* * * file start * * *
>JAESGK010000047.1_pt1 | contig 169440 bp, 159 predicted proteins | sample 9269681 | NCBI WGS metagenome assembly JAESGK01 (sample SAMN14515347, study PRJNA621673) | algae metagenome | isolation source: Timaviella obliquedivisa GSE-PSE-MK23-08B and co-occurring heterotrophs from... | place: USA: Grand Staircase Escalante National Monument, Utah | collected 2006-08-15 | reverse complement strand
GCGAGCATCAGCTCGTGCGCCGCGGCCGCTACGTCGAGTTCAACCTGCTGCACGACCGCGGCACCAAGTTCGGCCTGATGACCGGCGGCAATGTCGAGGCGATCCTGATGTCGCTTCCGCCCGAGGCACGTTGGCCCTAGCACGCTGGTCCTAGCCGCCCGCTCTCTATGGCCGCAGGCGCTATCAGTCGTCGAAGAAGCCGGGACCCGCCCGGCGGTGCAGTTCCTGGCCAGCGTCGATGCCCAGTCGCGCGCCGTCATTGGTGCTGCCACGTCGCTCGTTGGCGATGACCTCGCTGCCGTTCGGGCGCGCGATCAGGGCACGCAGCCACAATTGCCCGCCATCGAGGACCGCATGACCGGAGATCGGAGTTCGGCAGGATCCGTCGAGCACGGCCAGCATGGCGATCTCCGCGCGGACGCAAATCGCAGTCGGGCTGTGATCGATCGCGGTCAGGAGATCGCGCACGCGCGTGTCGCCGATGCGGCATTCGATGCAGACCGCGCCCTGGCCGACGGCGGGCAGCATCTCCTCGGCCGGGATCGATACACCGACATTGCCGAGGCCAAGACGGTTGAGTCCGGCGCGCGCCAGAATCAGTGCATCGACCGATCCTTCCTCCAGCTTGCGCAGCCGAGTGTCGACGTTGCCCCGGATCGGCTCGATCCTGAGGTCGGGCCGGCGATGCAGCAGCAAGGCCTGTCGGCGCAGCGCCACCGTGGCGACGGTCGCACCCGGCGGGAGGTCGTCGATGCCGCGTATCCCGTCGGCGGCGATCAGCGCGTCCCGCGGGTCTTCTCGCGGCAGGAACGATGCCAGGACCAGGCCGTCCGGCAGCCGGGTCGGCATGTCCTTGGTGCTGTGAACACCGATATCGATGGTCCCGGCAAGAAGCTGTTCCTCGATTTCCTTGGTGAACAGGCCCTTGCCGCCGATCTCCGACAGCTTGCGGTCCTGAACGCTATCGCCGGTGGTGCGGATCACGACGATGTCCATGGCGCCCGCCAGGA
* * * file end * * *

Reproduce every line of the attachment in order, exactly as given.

>JAESGK010000047.1_pt1 | contig 169440 bp, 159 predicted proteins | sample 9269681 | NCBI WGS metagenome assembly JAESGK01 (sample SAMN14515347, study PRJNA621673) | algae metagenome | isolation source: Timaviella obliquedivisa GSE-PSE-MK23-08B and co-occurring heterotrophs from... | place: USA: Grand Staircase Escalante National Monument, Utah | collected 2006-08-15 | reverse complement strand
GCGAGCATCAGCTCGTGCGCCGCGGCCGCTACGTCGAGTTCAACCTGCTGCACGACCGCGGCACCAAGTTCGGCCTGATGACCGGCGGCAATGTCGAGGCGATCCTGATGTCGCTTCCGCCCGAGGCACGTTGGCCCTAGCACGCTGGTCCTAGCCGCCCGCTCTCTATGGCCGCAGGCGCTATCAGTCGTCGAAGAAGCCGGGACCCGCCCGGCGGTGCAGTTCCTGGCCAGCGTCGATGCCCAGTCGCGCGCCGTCATTGGTGCTGCCACGTCGCTCGTTGGCGATGACCTCGCTGCCGTTCGGGCGCGCGATCAGGGCACGCAGCCACAATTGCCCGCCATCGAGGACCGCATGACCGGAGATCGGAGTTCGGCAGGATCCGTCGAGCACGGCCAGCATGGCGATCTCCGCGCGGACGCAAATCGCAGTCGGGCTGTGATCGATCGCGGTCAGGAGATCGCGCACGCGCGTGTCGCCGATGCGGCATTCGATGCAGACCGCGCCCTGGCCGACGGCGGGCAGCATCTCCTCGGCCGGGATCGATACACCGACATTGCCGAGGCCAAGACGGTTGAGTCCGGCGCGCGCCAGAATCAGTGCATCGACCGATCCTTCCTCCAGCTTGCGCAGCCGAGTGTCGACGTTGCCCCGGATCGGCTCGATCCTGAGGTCGGGCCGGCGATGCAGCAGCAAGGCCTGTCGGCGCAGCGCCACCGTGGCGACGGTCGCACCCGGCGGGAGGTCGTCGATGCCGCGTATCCCGTCGGCGGCGATCAGCGCGTCCCGCGGGTCTTCTCGCGGCAGGAACGATGCCAGGACCAGGCCGTCCGGCAGCCGGGTCGGCATGTCCTTGGTGCTGTGAACACCGATATCGATGGTCCCGGCAAGAAGCTGTTCCTCGATTTCCTTGGTGAACAGGCCCTTGCCGCCGATCTCCGACAGCTTGCGGTCCTGAACGCTATCGCCGGTGGTGCGGATCACGACGATGTCCATGGCGCCCGCCAGGA